Mother mounts legal challenge over autistic son who is ‘locked away from the world’
A mother is fighting to free her autistic son who has been kept in a converted hospital filing room for more than four years.
Nicola Cassidy says her 24-year-old son has no physical contact with anyone and his meals are passed through a hatch at Priory Hospital Cheadle Royal in Cheshire.
Ms Cassidy, 49, from Walton, Liverpool, claims “people wouldn’t treat an animal” the way her son is cared for.
Patient A, whose name is not being disclosed to protect his privacy, was diagnosed as autistic aged seven, then later with Tourette’s syndrome and a learning disability.
He moved into residential care aged 14 after his family struggled to cope and moved to various placements before he was admitted under the Mental Health Act in September 2017 to Mersey Lodge ward at Cheadle Royal Hospital (pictured) in a purpose-built apartment on the site of a former file room.
Ms Cassidy said: “We fully appreciate that my son has complex needs but he’s being treated terribly. He’s locked away from the world and has no physical contact with anyone.
“People wouldn’t treat an animal that way and I feel that his care is worse than being in prison.
“Patient A has challenges but is a loving and caring person who needs stimulation and support. He is getting nothing at present. I can’t even hold his hand or hug him because of the conditions he’s kept in.
“This isn’t about money. He has five carers assigned to him all the time. That level of staffing is costly and is probably a waste of money given that he has no contact with anyone.”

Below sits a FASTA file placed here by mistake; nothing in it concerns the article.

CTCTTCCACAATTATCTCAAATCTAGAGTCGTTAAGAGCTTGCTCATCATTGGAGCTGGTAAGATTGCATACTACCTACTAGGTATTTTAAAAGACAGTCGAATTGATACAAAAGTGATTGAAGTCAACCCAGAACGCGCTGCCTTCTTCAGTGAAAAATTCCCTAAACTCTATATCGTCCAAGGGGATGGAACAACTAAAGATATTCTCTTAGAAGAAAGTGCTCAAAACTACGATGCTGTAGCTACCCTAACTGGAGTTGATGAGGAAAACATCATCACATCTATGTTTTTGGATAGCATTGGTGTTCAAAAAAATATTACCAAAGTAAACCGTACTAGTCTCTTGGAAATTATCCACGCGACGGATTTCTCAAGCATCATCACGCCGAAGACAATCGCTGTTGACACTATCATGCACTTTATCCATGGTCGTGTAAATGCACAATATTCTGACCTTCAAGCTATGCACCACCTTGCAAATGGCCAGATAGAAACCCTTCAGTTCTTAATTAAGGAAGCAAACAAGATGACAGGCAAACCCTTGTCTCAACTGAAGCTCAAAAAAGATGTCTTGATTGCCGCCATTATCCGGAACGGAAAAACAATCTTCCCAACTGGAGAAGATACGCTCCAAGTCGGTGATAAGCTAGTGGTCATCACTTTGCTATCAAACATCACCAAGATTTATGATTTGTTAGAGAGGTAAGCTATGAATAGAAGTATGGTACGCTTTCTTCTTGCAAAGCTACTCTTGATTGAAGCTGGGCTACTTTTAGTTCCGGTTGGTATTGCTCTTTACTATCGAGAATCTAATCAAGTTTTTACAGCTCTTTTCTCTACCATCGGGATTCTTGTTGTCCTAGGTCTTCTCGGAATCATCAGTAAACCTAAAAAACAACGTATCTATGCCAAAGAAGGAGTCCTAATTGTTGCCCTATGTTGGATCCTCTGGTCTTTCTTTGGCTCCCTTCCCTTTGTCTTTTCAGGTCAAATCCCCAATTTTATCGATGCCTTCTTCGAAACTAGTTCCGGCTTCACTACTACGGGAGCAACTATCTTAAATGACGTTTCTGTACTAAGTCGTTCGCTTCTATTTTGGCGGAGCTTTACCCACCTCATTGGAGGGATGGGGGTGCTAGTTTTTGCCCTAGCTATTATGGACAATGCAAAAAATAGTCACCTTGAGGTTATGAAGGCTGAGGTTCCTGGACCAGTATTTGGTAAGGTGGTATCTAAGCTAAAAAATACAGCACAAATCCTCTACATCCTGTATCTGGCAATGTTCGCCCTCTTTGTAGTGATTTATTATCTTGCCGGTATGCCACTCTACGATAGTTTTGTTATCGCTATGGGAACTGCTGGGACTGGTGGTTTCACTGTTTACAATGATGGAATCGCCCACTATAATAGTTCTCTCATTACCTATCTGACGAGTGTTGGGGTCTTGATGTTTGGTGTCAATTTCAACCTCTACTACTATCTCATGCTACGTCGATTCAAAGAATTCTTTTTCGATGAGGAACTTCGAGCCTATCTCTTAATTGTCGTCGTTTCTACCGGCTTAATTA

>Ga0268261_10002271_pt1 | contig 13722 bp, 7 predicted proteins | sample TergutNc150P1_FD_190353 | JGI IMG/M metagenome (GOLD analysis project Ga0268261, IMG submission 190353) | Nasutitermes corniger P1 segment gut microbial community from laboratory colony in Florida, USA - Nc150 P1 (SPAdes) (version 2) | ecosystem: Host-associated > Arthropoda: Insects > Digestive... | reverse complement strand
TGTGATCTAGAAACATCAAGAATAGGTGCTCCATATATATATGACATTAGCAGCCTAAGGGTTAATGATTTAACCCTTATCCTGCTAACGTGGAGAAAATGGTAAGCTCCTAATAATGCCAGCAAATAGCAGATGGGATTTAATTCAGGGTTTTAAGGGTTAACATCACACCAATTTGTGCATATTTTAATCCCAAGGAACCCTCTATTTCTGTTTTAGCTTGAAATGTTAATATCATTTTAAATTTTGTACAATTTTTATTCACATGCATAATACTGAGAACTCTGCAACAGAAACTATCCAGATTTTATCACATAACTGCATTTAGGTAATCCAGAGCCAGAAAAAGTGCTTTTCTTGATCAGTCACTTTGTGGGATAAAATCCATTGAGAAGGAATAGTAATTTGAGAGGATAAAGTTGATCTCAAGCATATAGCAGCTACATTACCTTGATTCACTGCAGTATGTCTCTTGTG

She has instructed specialist lawyers at Irwin Mitchell to investigate the care provided at the assessment and treatment unit (ATU) and is seeking a community placement for her son.
Kirsty Stuart, from Irwin Mitchell, said: “This is yet another case where the loved ones of people with autism and/or a learning disability are detained in units which were not designed to care for people such as Patient A.
“Despite previous Government pledges to reduce the number of people detained in ATUs, sadly we’re seeing an increasing number of families asking for help. They feel they have no option but to seek legal advice in order for their loved ones to receive the care they deserve.
“We call on The Priory, the CCG (clinical commissioning group) and local authority to work with ourselves and Patient A’s family to reach an agreement over his care, which the family believe should be in the community, as this would give him the best quality of life.”
A Priory spokesman said: “The welfare of the people we look after is our number one priority. We are fully committed to the Transforming Care agenda and to ensuring well-planned transfers to the most appropriate community settings whenever they become available.
“Unfortunately however, some individuals with highly complex behaviours, and detained under the Mental Health Act, can be difficult to place despite all parties working very hard together over a long period of time to find the right setting.
“At all times we work closely with families, commissioners, and NHS England to ensure patients are receiving the safest, most appropriate care in our facilities.
“Staff provide round-the-clock support at Mersey Lodge and all interventions are carefully and continually reviewed, monitored and assessed to ensure they are in the best interests of patients, with the aim of achieving the least restrictive setting possible.
“Priory is always ready and willing to participate in any review of a placement as part of the Transforming Care programme.”
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